Sunday, September 24, 2017

Is belief in moral realism properly basic?

Yes, you can argue that belief in moral facts is properly basic, and use something like Plantinga's Reformed epistemology to justify moral beliefs. But if you object to Reformed epistemology for God, then why accept it for morality?

Also the existence of a moral fact doesn't seem to follow logically from anything we know or can know scientifically. Bertrand Russell makes this argument:

I conclude that, while it is true that science cannot decide questions of values, that is because they cannot be intellectually decided at all, and lie outside the realm of truth and falsehood. Whatever knowledge is attainable, must be attained by scientific methods; and what science cannot discover, mankind cannot know.

Making moral beliefs properly basic is difficult to square with a science-based epistemology.

Furthermore, this kind of moral realism is also hard to square with ontological naturalism, at least as I understand it. The naturalism I am concerned about holds that physics is causally closed, physics is non-normative, and everything else supervenes upon and is determined by the physical.

I'm inclined to think that basic moral beliefs are properly basic. But when the ontological and epistemological implications of this are spelled out, this "fits" well with a theistic world-view, and does not fit well with a naturalistic one.

2 comments:

Ron said...

Plantinga distinguishes between and inductive approach to identifying properly basic beliefs and a Methodist approach. On thevindictive approach, we do a mental "survey" or beliefs that are just basically universally accepted and seemingly obvious (e.g., external world, other minds, the reality of the past, etc.). As an empirical matter, moral realism is not widely accepted in this way. Surveys show widespread acceptance of various forms of non realism.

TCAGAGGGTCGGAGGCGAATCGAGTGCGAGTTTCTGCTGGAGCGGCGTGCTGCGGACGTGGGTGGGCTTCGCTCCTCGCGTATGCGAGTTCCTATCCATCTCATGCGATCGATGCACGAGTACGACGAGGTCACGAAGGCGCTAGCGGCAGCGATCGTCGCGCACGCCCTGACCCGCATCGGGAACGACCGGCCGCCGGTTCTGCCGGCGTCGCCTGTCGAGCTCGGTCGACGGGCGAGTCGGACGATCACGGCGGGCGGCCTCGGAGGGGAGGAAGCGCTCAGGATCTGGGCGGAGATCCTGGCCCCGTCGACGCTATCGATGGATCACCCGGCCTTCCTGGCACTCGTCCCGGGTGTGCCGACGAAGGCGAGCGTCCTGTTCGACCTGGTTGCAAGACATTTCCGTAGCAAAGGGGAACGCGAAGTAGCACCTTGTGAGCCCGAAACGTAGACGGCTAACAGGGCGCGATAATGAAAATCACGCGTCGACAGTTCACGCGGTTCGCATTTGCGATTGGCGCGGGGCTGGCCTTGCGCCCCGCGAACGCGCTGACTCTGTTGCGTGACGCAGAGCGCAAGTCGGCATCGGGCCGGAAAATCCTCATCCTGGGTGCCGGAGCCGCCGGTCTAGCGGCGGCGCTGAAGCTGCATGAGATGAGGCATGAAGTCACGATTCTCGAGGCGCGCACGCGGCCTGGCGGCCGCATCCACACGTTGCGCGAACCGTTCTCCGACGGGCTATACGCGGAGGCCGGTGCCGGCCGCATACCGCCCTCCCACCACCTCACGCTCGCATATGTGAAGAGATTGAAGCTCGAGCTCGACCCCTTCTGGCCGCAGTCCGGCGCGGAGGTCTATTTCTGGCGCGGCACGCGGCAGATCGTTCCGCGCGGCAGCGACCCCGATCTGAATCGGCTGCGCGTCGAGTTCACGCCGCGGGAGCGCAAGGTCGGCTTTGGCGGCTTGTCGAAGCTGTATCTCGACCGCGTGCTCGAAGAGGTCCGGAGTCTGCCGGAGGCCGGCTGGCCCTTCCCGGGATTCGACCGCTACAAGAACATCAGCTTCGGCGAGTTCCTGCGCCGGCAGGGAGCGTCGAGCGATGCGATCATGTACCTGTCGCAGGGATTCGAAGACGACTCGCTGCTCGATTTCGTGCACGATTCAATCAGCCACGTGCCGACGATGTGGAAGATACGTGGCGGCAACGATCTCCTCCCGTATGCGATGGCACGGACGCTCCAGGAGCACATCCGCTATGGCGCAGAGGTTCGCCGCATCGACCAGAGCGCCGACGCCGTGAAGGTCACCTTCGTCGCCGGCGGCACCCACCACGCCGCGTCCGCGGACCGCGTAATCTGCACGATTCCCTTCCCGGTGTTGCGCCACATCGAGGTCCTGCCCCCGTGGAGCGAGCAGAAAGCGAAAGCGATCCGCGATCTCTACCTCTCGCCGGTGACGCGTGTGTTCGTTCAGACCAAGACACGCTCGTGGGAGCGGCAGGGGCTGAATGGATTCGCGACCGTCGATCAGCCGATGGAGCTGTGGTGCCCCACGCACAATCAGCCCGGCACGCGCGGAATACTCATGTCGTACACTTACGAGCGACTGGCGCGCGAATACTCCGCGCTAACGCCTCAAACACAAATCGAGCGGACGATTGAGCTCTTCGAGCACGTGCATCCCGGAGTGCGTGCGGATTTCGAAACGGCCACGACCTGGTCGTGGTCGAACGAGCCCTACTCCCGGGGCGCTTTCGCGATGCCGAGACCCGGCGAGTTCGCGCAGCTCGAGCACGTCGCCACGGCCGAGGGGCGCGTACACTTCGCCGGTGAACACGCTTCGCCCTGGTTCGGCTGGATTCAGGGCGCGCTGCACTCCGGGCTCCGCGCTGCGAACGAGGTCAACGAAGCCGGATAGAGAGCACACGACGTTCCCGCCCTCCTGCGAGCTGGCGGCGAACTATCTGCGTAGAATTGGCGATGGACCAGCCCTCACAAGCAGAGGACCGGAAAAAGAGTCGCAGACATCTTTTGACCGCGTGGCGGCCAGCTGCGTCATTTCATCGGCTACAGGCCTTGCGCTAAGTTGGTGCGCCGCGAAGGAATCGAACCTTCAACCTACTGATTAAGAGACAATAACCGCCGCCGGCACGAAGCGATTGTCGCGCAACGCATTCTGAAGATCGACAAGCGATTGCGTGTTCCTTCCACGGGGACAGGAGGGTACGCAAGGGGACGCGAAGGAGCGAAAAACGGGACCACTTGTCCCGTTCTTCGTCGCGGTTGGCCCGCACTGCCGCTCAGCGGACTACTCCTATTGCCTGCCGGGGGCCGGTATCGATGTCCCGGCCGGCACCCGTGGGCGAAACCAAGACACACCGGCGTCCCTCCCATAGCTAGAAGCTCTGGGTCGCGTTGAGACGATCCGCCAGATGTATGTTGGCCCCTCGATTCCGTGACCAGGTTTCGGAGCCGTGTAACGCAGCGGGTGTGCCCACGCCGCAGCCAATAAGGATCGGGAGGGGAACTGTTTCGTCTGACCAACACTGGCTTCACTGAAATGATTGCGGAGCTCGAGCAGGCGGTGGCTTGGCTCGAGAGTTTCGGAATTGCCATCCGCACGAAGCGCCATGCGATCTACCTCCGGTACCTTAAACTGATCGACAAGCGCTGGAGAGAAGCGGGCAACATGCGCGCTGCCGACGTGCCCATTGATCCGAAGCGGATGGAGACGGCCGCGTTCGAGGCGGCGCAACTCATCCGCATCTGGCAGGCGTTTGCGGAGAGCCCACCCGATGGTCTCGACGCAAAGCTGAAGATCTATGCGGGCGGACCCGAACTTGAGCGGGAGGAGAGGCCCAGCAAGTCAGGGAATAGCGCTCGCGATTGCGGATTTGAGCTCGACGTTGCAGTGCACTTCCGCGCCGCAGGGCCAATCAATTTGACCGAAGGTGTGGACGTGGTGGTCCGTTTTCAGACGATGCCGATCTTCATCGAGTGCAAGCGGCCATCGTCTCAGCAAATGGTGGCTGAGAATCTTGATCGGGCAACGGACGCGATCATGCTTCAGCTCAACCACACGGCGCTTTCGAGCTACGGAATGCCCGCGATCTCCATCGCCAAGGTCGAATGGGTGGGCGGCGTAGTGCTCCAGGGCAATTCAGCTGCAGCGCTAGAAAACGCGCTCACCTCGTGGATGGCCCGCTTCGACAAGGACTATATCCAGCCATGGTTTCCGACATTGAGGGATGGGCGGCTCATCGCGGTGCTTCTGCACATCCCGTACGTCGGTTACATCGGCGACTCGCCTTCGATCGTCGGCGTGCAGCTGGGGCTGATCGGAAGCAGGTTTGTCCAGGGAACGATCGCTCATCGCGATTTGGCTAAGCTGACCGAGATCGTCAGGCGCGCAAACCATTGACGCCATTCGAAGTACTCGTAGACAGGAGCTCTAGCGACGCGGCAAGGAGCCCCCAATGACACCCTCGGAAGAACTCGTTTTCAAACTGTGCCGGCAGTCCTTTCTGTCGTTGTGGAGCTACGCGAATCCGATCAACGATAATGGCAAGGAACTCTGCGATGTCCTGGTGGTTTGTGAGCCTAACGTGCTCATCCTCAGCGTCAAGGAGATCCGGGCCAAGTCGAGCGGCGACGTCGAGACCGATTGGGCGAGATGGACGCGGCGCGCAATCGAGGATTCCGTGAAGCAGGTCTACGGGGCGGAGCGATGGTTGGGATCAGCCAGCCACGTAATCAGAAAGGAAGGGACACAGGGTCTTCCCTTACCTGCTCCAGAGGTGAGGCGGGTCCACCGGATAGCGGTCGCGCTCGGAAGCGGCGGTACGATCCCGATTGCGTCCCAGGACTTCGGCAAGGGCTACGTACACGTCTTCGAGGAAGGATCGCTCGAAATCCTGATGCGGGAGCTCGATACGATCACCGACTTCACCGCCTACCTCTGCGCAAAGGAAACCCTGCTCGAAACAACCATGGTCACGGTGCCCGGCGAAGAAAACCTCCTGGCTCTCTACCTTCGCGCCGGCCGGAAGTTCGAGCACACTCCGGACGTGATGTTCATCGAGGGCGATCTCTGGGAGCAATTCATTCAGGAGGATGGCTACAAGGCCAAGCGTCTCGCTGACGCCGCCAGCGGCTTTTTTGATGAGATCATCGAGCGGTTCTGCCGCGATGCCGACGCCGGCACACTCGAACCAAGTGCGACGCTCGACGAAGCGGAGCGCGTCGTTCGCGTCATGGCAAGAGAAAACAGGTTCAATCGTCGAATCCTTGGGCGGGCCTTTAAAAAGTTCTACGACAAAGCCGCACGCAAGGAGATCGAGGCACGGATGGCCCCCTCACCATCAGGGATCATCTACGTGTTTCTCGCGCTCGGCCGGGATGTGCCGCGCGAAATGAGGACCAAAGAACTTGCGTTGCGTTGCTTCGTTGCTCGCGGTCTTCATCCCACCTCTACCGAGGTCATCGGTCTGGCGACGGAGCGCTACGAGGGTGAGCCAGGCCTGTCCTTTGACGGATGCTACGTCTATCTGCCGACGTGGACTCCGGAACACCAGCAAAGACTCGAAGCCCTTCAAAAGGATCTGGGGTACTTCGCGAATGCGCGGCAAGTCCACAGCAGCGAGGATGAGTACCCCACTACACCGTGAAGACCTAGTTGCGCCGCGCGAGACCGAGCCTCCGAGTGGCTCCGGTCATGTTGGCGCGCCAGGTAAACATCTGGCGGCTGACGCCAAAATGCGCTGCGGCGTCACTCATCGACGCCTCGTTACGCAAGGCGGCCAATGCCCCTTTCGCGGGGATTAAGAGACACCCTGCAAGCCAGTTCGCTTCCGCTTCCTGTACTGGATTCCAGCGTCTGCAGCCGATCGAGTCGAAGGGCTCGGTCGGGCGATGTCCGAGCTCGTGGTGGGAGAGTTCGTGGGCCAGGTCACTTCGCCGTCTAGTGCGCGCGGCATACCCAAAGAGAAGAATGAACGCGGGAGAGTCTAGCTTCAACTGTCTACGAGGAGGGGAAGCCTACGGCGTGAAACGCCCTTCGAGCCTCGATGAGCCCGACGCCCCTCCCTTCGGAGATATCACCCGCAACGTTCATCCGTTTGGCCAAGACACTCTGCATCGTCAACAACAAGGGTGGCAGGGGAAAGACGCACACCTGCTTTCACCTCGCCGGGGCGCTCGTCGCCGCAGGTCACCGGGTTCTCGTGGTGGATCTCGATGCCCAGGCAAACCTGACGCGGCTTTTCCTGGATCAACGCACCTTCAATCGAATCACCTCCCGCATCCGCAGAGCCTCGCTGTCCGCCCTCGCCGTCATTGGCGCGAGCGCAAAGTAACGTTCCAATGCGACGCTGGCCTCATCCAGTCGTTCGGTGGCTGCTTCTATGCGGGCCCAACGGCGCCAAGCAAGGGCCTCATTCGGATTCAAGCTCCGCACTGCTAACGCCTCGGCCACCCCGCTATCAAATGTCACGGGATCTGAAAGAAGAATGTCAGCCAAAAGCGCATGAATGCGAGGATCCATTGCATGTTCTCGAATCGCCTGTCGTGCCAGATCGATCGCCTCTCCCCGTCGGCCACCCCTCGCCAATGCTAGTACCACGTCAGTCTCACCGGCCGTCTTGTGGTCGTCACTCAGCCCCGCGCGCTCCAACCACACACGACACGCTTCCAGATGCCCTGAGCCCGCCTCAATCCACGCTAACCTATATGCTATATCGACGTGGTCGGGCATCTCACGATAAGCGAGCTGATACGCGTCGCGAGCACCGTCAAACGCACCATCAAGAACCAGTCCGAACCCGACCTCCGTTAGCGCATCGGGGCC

On a mehodist approach, we identify a criterion for identifying properly basic beliefs. One such criteria would be Sennett's "universal sanction." Moral realism doesn't satisfy universal sanction. Can you identify another criteria which moral realism would satisfy?

Joe Hinman said...

I really cannot understand what the fuss is about on moral realism.It seems like atheists trying to be presuppers, the presuppositionaist (Christian apologist) says I assume my persups are right because they are mine deal with it,there's a God, end of discussion," The moral relist says "of course there are moral facts we all km now this there is no doubt. What;'s the difference?

Doc R. writes:

"Also the existence of a moral fact doesn't seem to follow logically from anything we know or can know scientifically. Bertrand Russell makes this argument:

I conclude that, while it is true that science cannot decide questions of values, that is because they cannot be intellectually decided at all, and lie outside the realm of truth and falsehood. Whatever knowledge is attainable, must be attained by scientific methods; and what science cannot discover, mankind cannot know."

that is leapfrog to conclusions but one thing we cant know is the truth of a moral oughta apart from grounding,Moral realists don't really want to give reasons.

"Making moral beliefs properly basic is difficult to square with a science-based epistemology.

Furthermore, this kind of moral realism is also hard to square with ontological naturalism, at least as I understand it. The naturalism I am concerned about holds that physics is causally closed, physics is non-normative, and everything else supervenes upon and is determined by the physical."
That is goo stuff I appreciate the way you make the two sets of assumptioms work against each other,